Messenger Doves Species in Utopia | World Anvil
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Messenger Doves

Top image: Pink-necked Green Pigeon (Treron vernans) male, Kent Ridge Park, Singapore. JJ Harrison ( - Own work

The only thing we can hope for is to see a flying pigeon come from the west… Wouldn't that be amazing?

I see it! I see it! The pigeon arrived on time! It seems like reinforcements are coming directly from London!

A Yudonian soldier's diary from World War One found near the Marne river
  During the second decade of the 20th century, soldiers from all around the world battled on the European trenches, massacring each other in deadly battles and failed advances. During all this chaos, there were only a few reliably communication methods in between armies on the same side: Doves. Animals capable of flying hundreds of kilometers with a small piece of paper with valuable information for those in the frontlines. They were the real heroes of the war.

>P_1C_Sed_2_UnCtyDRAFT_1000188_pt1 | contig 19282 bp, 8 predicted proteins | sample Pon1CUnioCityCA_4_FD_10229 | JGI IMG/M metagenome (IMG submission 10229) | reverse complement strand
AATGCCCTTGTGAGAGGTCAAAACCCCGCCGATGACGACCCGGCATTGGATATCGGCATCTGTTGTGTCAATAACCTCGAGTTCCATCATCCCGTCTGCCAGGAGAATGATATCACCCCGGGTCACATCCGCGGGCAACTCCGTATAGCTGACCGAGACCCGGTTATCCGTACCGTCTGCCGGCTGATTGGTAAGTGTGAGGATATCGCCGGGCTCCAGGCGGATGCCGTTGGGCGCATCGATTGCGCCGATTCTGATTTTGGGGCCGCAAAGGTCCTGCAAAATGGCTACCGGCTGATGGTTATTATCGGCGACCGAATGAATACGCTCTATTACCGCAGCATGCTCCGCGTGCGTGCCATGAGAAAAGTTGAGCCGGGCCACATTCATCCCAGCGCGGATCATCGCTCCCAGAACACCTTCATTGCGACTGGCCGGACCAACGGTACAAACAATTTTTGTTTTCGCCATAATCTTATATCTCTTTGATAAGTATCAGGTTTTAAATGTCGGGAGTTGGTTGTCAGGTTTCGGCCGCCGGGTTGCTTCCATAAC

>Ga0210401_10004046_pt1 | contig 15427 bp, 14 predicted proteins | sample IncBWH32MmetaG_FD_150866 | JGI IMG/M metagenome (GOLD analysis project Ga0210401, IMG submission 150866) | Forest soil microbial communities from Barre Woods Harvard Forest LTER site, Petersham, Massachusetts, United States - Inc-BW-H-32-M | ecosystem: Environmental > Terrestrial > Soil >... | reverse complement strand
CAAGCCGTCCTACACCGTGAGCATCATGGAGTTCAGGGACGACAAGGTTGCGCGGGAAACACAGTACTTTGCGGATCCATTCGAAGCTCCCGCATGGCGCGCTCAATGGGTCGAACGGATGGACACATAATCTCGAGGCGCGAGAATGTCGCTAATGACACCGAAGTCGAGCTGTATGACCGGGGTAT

Messenger Doves had to be trained for weeks before being sent into the battlefield, and they had to be trained by professionals. For that reason, on 1912 the Flying Doves Corp was created with base on Piccolia. From there, more than 12,000 doves were trained for combat in between 1912 and 1946. The training evolved with time, but overall, the doves were thought to always, whatever may happen, they had to arrive on destination, even if that meant possible life risks. Eventually, Yudonian doves would be recognized as the most efficient and obedient doves from all the allied forces and countries like UK and France started to buy them.  


From the first years of the 20th century first doves took off and it would be a journey that would never end. Until this day the Flying Doves Corp keeps operating, although in a reduced matter, and producing high quality messenger doves that could be used in case of a national emergency as a secondary way of communication.

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